Posted by CC at 10:18 AM
Thursday, December 07, 2006
I'm reading tidbits and excerpts from Kelly Link's Magic For Beginners. Kelly Link writes beautiful short stories that can be described as fantastic in nature---usually mixing elements of myth, magic, and surrealism. Link's first collection of short stories featured several stories that were inspired by fairy tales and myths. Her second collection, while inspired thematically by many of the same things, steps away the reworkings of fairy tale and into her own territory.
"The Faery Handbag", the first story of the collection and winner of Hugo, Nebula, and Locus awards, tells the story of a girl, her grandmother, and a boy who has vanished. I struggle to put into words a cohesive description of the story because the magic lies in the writing and not in the plot. The voice of the writing, is haunting, wistful, and slightly tense, as the protagonist tries to balance what she knows to be true of her grandmother with reality. It's truly original, and a haunting piece.
Be warned that if you are looking for resolutions or endings in Link's collection, you will be disappointed. As in real life, there are no true resolutions or answers. You are left to imagine of what is to come, what will be, and why.
Monday, December 04, 2006
Flora Segunda: Being the Magickal Mishaps of a Girl of Spirit, Her Glass-Gazing Sidekick, Two Ominous Butlers (One Blue), a House with Eleven Thousand
I have just received a review copy of Flora Segunda: Being the Magickal Mishaps of a Girl of Spirit, Her Glass-Gazing Sidekick, Two Ominous Butlers (One Blue), a House with Eleven Thousand Rooms, and a Red Dog, and I have to say I am enchanted.
Two chapters in, and I am already falling in love with the girl of spirit, and her bewitched house. The last time that a book so entirely delighted me within a couple of paragraphs was when I was in middle school. If you have ever read, The Westing Game, Twenty-One Balloons, or Howl's Moving Castle as a young child, you will understand the kind of delight that I am talking about.
Although Flora Segunda is geared towards a teen audience, you don't have to be a teenager to enjoy it. While I have to wait until I am finished to give this an honest review, I can already say that Ysabeau S. Wilce, the author, has made it onto my list of people to watch. If you have an imaginative child, friend, parent, or significant other, I would highly recommend this as a gift. I'll try to have this review up as soon as I have finished the book.
Friday, December 01, 2006
I have just finished The Drawing of The Three by Stephen King, and I have to confess, I am deeply disappointed. To give brief background, The Dark Tower is Stephen King's dark fantasy series about a knight's quest to the Dark Tower in a world that has moved on. The tale is inspired by Robert Browning's famous poem "Childe Roland to the Dark Tower Came". Anyone who is interested in the series should read and study the poem, because it provide clues to what kind of story King is trying to tell. Stephen King claims that the series is his magnum opus.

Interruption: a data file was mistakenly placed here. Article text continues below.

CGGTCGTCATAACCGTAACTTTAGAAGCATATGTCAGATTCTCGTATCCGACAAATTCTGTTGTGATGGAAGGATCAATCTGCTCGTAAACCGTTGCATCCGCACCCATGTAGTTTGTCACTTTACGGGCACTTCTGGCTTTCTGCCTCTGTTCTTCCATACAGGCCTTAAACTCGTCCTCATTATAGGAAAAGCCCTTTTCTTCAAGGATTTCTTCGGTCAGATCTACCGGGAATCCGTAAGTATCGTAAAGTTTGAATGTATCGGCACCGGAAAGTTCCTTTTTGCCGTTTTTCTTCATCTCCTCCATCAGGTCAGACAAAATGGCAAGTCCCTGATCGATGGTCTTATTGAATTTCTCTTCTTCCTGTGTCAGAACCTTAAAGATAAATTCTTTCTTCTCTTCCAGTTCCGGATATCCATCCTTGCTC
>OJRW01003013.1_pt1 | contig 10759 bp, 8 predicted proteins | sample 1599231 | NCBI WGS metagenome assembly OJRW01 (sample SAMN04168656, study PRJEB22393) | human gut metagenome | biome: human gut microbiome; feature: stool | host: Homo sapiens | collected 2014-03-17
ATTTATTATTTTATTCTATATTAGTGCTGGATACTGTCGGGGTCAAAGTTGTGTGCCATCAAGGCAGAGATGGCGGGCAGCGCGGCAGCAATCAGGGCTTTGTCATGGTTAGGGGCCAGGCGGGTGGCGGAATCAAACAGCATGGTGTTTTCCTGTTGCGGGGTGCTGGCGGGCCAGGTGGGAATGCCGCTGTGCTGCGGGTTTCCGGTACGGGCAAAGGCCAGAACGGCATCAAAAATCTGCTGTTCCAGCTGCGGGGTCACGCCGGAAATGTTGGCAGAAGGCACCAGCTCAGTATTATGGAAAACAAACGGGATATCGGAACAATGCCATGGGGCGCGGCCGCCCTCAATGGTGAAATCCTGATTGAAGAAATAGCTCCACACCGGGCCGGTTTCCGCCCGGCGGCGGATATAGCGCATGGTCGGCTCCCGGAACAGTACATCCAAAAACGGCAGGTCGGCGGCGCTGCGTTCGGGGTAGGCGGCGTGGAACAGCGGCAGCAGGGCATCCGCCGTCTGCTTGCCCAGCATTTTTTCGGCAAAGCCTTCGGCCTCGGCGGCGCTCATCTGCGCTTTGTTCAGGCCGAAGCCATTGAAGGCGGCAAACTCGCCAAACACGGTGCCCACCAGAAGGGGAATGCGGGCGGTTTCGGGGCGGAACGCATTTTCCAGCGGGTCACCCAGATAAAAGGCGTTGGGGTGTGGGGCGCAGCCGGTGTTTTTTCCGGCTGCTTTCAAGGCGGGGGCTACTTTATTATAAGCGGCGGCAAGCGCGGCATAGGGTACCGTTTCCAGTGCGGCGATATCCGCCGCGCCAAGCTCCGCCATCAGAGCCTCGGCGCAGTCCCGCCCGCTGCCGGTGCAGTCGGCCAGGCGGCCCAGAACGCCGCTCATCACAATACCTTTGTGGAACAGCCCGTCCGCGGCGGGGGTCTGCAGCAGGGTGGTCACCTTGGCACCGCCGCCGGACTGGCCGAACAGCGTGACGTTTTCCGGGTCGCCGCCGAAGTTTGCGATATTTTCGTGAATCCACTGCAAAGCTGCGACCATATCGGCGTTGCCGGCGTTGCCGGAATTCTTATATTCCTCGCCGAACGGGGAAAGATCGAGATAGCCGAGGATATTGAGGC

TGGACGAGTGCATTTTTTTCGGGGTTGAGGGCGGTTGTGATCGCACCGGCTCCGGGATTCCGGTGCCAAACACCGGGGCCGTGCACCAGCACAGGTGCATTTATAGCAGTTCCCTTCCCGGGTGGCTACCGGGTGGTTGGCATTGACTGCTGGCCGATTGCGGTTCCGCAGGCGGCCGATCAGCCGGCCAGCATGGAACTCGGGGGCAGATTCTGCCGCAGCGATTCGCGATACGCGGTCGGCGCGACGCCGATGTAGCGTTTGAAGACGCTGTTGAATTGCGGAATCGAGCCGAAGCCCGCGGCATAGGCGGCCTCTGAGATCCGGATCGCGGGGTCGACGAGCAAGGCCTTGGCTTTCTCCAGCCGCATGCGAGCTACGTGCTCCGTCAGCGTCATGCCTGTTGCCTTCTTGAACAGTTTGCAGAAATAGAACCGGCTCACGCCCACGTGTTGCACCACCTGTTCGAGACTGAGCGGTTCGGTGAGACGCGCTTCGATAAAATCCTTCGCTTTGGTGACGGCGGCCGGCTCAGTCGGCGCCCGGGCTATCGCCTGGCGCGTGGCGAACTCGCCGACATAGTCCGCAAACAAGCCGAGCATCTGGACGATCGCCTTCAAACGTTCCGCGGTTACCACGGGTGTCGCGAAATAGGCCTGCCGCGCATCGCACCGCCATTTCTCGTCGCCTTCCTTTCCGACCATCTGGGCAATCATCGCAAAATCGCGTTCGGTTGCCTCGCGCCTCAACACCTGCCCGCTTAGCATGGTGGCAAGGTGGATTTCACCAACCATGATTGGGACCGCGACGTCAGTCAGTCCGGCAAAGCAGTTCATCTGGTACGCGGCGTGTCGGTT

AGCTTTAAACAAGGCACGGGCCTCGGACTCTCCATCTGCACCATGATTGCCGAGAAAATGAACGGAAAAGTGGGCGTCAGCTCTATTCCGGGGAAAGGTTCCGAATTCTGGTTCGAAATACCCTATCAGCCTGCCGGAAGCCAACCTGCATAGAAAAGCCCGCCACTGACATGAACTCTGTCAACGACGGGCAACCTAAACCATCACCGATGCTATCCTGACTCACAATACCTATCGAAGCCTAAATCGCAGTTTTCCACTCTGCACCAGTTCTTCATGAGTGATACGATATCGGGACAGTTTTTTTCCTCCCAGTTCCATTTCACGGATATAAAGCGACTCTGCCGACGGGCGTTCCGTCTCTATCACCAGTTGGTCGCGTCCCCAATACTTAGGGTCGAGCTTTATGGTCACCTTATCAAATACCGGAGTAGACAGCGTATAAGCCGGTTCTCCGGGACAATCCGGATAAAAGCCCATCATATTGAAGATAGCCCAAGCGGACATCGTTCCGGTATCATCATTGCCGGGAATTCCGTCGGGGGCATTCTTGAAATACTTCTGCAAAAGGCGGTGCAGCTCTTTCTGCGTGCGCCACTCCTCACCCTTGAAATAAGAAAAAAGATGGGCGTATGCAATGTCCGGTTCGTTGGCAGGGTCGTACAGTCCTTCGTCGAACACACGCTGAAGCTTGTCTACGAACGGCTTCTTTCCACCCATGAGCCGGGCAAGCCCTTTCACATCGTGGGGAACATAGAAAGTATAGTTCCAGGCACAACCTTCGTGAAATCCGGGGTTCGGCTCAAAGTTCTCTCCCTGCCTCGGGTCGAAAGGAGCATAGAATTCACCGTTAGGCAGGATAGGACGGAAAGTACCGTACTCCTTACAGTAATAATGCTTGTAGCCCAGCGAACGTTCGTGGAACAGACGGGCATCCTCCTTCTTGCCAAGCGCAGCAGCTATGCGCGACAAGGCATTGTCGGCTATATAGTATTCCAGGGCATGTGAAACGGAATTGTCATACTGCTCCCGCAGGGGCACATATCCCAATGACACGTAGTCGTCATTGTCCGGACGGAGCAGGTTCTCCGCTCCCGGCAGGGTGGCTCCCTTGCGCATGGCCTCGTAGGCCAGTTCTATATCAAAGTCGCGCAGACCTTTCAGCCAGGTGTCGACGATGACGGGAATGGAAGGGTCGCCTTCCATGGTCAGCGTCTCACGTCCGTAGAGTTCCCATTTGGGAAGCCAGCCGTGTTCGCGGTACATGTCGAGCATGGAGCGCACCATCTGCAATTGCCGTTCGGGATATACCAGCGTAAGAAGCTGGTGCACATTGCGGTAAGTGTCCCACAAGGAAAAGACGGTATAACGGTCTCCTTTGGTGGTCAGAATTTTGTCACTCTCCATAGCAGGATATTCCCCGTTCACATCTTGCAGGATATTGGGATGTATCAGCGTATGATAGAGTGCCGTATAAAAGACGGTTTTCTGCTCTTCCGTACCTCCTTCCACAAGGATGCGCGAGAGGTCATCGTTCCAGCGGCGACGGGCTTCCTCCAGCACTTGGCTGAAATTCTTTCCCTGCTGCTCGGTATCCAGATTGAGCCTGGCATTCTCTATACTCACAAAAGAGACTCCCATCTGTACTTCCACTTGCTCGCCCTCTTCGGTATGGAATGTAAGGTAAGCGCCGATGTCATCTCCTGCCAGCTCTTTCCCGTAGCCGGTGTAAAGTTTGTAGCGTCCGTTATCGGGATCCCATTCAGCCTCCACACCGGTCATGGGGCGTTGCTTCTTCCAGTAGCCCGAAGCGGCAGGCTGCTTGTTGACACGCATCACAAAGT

In The Drawing of The Three, the second of seven novels, Roland, from The Gunslinger, makes preparationgs for his journey to the Dark Tower. While there are only very brief references in The Gunslinger, we are led to believe, that somehow there is a connection between Roland's world and our own. In The Drawing of the Three, we find that the connection is fleshed out. Roland is given three doors, all leading to different times periods in our world, to "draw" his companions for his trip. Much of what happens in the rest of the book takes place in our world.
Now for my reactions. I felt that the book was tediously longwinded. The story can be summed up in a paragraph, but took more than 400 pages to tell. Worst of all, the majority of those pages were not enjoyable reading material.
While King spent an surprising amount of time fleshing out the new characters, I felt that they were not only ill conceived, but less than believable. King's strong point has always been creating interesting and unforgettable characters that are believable as human beings. Without that, many of his horror stories could not have the impact that they do. It's the deeply human quality of his characters that makes you identify and thus fear for them.
From the first pages of The Gunslinger, Roland struck me as the sort of character---maybe a little cliched, a tad less than original---but a well-fleshed out archetype of the western hero. He is believable and intriguing. One can not say the same for his sidekicks in The Drawing of Three. Eddie and Odetta bored me. Much of what is said about the two felt contrived, from Eddie's heroism, to the love that is conviniently blossoming between the two, everything King does with the two seem forced rather than inspired.
The problem was that the whole book feels forced. And what needed to be told cover to cover, should have only taken a couple of chapters, not an entire book. Much is wasted on needlessly long action sequences, time jumps, and tedious backstory. It did not help that King's language in the book irked me. The gunslinger is this, Eddie is that. Odetta knew this. No showing, and a whole lot of telling that seemed too convinient.
For now, I'm not sure I care what happens to Roland, Eddie and Odetta. It's really Roland's history, his world and his purposes for the journey that intrigue me. But I am not sure I could survive another tedious book in the same vein to get to those things. That's the problem with planning of series of books to tell a story. You end up adding too much fluff and the story suffers.